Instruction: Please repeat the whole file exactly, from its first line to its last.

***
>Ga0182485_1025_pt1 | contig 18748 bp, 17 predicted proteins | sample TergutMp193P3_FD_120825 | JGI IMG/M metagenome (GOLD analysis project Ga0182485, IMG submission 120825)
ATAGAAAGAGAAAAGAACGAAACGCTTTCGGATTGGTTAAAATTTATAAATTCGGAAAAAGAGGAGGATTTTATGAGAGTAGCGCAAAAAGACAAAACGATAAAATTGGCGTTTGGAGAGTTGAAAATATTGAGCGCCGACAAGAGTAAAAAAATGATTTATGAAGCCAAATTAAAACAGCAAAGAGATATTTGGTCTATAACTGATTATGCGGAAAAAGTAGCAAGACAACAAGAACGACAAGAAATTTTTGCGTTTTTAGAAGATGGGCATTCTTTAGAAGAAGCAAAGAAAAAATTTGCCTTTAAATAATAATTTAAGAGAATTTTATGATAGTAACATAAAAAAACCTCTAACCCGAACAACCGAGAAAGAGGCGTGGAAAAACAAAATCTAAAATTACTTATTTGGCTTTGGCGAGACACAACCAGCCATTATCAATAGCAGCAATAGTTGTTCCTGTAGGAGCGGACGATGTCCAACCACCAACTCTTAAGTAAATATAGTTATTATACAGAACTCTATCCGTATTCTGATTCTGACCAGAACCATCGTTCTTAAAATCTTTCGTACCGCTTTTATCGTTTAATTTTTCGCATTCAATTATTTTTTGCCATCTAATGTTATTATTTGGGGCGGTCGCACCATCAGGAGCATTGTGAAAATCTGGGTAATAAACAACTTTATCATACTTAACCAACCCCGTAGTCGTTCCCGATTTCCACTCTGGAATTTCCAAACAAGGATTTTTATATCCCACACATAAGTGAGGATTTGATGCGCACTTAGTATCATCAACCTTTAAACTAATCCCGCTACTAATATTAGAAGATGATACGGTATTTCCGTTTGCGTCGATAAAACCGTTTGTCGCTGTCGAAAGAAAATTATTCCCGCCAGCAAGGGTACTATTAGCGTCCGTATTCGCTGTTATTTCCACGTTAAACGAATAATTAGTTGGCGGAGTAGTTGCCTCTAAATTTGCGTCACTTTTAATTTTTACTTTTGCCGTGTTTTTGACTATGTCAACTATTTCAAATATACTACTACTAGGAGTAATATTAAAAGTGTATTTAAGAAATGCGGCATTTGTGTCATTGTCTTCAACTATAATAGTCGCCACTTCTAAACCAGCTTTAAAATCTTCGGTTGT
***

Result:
>Ga0182485_1025_pt1 | contig 18748 bp, 17 predicted proteins | sample TergutMp193P3_FD_120825 | JGI IMG/M metagenome (GOLD analysis project Ga0182485, IMG submission 120825)
ATAGAAAGAGAAAAGAACGAAACGCTTTCGGATTGGTTAAAATTTATAAATTCGGAAAAAGAGGAGGATTTTATGAGAGTAGCGCAAAAAGACAAAACGATAAAATTGGCGTTTGGAGAGTTGAAAATATTGAGCGCCGACAAGAGTAAAAAAATGATTTATGAAGCCAAATTAAAACAGCAAAGAGATATTTGGTCTATAACTGATTATGCGGAAAAAGTAGCAAGACAACAAGAACGACAAGAAATTTTTGCGTTTTTAGAAGATGGGCATTCTTTAGAAGAAGCAAAGAAAAAATTTGCCTTTAAATAATAATTTAAGAGAATTTTATGATAGTAACATAAAAAAACCTCTAACCCGAACAACCGAGAAAGAGGCGTGGAAAAACAAAATCTAAAATTACTTATTTGGCTTTGGCGAGACACAACCAGCCATTATCAATAGCAGCAATAGTTGTTCCTGTAGGAGCGGACGATGTCCAACCACCAACTCTTAAGTAAATATAGTTATTATACAGAACTCTATCCGTATTCTGATTCTGACCAGAACCATCGTTCTTAAAATCTTTCGTACCGCTTTTATCGTTTAATTTTTCGCATTCAATTATTTTTTGCCATCTAATGTTATTATTTGGGGCGGTCGCACCATCAGGAGCATTGTGAAAATCTGGGTAATAAACAACTTTATCATACTTAACCAACCCCGTAGTCGTTCCCGATTTCCACTCTGGAATTTCCAAACAAGGATTTTTATATCCCACACATAAGTGAGGATTTGATGCGCACTTAGTATCATCAACCTTTAAACTAATCCCGCTACTAATATTAGAAGATGATACGGTATTTCCGTTTGCGTCGATAAAACCGTTTGTCGCTGTCGAAAGAAAATTATTCCCGCCAGCAAGGGTACTATTAGCGTCCGTATTCGCTGTTATTTCCACGTTAAACGAATAATTAGTTGGCGGAGTAGTTGCCTCTAAATTTGCGTCACTTTTAATTTTTACTTTTGCCGTGTTTTTGACTATGTCAACTATTTCAAATATACTACTACTAGGAGTAATATTAAAAGTGTATTTAAGAAATGCGGCATTTGTGTCATTGTCTTCAACTATAATAGTCGCCACTTCTAAACCAGCTTTAAAATCTTCGGTTGT